Watch: Jay Davies in “Native”
Let's not forget how good old mate, Jay Davies, surfs.
Jay Davies, as surfer turned entrepreneur, is a busy gent. His new beverage co, Honest Ale, which he started with fellow West Oz pals Taj Burrow and Dino Adrian is on tap at some of the better pubs out west. If you like beer and more importantly, the effects, have one, or six. Jay and crew are trying to take their label’s reach eastward. So, Jay, on top of the ever-sought profession of surfer, has stumble into the role of businessman.
Plus, he’s been touring around his new movie: Native in the states over the past month. When Jay arrived in Bondi to premiere his film at Stab HQ, we got together for the promotional discussion of a film that we are pleased to get behind.
“The film is short and sharp,” says Jay. “We haven’t put any lifestyle in because I wanted to show the rawness of every person in the film. It’s really just putting our state as a whole on a pedestal. And showing off how much we love to surf the rawness of it. From Jake Perkins to Dino Adrian and Kerby Brown.
There are no rules of architecture for a surfboard in the sky.
“We only shot over three months. So every swell run that we did, whoever was a standout in the sessions got the clip. People thought I shot for years for it, but really it just took us a while to put it all together.
“Ninety percent of the film is from the last year, starting from the first of July to August-September time. But Wyatt (Jay’s brother who helped with both filming and the editing process) and I didn’t start working on the final product until February. We just slowly ticked away at it. And funny enough it took us until the first of July to be releasing it at home. And that’s when we had our premiere and I was just like, “Holy shit we actually started this a year ago today.”
“Everyone does these films these days that get all vibey and weird and filled with lifestyle shots. I just want to entertain. I have a bunch of stuff leftover that didn’t fit into the feel of the film that was just like, 'Fuck it. Get rid of that, get rid of this. Keep it at a high-level, let’s not bore people.' If it didn’t fit and got boring at any moment, I’d get rid of it. I wanted it high and intense to show how good we have it. The last part is dedicated to how lucky we are to live and be native to the west. Go camping, go drink beers, fish, laugh and get great waves.”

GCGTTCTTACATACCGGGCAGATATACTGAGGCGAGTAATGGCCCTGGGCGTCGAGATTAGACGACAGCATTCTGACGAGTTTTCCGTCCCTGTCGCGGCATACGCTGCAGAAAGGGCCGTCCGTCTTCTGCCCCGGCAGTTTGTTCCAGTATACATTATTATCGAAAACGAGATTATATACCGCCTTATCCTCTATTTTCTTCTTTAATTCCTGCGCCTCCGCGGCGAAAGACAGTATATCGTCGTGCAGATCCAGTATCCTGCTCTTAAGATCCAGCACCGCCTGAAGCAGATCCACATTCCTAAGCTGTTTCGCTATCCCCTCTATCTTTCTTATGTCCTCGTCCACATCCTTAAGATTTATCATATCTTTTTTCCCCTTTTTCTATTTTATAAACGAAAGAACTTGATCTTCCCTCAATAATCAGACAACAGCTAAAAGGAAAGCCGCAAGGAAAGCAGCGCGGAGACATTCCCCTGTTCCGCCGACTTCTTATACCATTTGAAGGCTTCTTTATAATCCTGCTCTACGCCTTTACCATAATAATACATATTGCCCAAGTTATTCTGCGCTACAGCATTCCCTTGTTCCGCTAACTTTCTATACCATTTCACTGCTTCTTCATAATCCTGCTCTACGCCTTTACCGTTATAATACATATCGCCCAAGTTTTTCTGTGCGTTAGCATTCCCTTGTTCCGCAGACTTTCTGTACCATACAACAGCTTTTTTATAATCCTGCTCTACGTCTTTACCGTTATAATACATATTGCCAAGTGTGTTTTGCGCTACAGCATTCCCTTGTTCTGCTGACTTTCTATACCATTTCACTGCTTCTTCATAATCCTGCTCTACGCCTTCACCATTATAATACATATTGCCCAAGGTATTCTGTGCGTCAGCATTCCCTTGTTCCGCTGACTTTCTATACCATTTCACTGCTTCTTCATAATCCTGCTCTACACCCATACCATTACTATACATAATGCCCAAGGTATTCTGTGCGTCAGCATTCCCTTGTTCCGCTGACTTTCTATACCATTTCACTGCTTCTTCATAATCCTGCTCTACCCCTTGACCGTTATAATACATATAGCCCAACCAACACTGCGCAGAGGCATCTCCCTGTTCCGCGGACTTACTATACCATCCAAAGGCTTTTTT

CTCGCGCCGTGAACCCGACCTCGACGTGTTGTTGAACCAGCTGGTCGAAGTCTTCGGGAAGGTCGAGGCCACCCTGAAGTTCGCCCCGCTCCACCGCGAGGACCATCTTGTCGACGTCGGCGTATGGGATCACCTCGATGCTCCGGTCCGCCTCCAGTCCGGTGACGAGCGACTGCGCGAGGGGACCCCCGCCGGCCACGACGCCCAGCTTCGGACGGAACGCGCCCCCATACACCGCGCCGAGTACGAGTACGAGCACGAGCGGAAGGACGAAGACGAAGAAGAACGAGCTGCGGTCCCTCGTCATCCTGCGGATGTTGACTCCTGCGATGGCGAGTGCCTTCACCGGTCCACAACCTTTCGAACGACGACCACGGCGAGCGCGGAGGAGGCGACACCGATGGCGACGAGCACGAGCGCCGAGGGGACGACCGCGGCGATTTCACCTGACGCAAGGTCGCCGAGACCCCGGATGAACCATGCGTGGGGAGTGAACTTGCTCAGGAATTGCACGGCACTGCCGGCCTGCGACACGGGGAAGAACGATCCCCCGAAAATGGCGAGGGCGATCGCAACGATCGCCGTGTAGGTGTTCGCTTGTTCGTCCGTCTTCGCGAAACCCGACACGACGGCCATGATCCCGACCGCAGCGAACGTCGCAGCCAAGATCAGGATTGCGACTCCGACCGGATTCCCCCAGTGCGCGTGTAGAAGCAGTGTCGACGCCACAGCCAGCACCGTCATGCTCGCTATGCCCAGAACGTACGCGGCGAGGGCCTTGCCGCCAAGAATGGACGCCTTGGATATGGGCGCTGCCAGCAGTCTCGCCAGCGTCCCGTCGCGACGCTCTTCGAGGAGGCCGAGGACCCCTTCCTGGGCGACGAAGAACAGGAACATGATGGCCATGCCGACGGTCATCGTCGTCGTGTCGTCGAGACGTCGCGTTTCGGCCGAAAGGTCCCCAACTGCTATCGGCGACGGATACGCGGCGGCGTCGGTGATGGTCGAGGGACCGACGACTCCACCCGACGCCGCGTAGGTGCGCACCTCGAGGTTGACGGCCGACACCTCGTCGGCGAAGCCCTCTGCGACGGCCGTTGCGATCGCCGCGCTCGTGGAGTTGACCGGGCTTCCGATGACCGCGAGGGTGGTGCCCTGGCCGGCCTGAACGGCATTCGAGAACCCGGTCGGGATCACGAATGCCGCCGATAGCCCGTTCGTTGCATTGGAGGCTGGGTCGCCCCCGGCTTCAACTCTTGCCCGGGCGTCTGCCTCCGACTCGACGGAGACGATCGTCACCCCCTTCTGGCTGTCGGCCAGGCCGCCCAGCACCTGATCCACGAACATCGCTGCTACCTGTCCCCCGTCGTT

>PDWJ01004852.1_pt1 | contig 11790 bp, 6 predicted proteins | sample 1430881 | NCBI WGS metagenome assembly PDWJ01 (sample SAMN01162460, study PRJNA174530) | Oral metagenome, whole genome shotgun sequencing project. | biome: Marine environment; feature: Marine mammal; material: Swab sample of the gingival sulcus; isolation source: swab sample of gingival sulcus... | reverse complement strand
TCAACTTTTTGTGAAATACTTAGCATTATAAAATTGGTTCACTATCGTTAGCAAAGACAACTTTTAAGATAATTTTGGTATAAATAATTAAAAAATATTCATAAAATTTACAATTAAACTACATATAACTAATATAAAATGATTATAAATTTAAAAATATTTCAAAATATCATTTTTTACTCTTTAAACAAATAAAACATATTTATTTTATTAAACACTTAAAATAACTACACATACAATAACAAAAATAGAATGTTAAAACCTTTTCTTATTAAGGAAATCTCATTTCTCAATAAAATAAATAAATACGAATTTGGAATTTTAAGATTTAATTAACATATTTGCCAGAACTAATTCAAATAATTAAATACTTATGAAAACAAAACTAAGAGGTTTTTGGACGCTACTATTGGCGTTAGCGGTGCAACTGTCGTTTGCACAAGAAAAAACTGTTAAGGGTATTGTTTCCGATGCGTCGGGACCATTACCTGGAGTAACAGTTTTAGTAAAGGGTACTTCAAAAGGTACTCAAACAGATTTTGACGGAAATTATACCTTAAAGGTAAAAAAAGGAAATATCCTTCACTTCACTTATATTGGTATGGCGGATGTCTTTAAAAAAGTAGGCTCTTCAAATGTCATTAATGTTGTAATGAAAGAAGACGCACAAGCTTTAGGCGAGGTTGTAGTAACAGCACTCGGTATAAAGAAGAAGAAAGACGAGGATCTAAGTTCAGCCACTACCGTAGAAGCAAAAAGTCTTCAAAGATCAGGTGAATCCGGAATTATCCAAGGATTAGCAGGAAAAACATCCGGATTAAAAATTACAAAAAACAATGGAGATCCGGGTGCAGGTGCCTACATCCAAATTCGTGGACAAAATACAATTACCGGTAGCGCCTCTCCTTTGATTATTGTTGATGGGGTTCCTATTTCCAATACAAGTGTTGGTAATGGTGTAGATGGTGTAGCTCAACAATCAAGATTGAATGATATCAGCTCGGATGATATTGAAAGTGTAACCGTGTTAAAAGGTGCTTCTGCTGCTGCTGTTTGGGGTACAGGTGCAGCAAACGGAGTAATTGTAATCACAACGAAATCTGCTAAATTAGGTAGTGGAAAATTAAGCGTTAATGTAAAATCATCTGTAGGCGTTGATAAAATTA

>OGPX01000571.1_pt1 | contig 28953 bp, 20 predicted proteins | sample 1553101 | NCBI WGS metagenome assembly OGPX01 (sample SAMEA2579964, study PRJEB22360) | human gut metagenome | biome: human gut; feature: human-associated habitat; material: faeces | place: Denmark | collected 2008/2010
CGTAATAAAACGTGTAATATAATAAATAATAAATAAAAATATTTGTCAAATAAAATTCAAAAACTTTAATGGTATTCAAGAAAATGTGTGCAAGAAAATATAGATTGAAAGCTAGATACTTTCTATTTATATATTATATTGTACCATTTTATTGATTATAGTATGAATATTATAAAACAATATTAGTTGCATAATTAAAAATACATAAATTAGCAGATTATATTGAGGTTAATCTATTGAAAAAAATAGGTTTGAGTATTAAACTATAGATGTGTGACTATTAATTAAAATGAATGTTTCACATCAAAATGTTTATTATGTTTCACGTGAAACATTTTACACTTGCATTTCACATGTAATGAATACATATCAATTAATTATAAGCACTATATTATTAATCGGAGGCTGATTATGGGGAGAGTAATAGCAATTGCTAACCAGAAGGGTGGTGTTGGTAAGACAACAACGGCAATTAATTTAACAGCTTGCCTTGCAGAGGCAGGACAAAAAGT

As Jay mentioned, Native is more a homage to West Oz and the people who grew up surfing there than a profile piece. “I wanted to make a film that gave me the same feeling Sabotaj gave me when I was younger. That feeling when I would put the cassette in and watch it back-to-back every morning before I went surfing, all day every day. I watch Sabotaj now and there are moments of it that aren’t as gnarly as what I thought it was back then. But still, I think about the memories from it. It was so fucking psycho and that’s exactly what I wanted to do with Native. All my friends are psychos and every time we surf together there are huge pump-ups and we have the best waves for it. So I wanted to send a message, Why leave?
Something about WA in black and white makes a dire, critical wave look like the open invitation of your dreams.
“We (Jay and Wyatt) even edited it in the backroom of George Simpson’s (the same George Simpson that mapped out the Billabong Challenge) house where he had all his film stuff setup. Being at George’s, it was like passing the torch. And that’s another reason why I wanted to give props to where we come from. Because, yes, Jack McCoy was even inspiring me to make something like this because he made such crazy West Oz films as well. He knew George Simpson as well, so I was thinking along the lines of, “Yeah, the Billabong Challenge. We need to do something like that.
“When I was young, anything with West Oz I was glued to and just studied. I didn’t study the Gold Coast. I hate the Gold Coast. I never want to go to the Gold Coast ever again–even though it’s a right point that goes for three kilometres. This is something that brings me home.”
Native will be available for download Monday, July 10th at RVCA.com. Click this link to secure the film to your personal device. You know for boredom, plane rides, your morning commute, or better yet, before a surf session.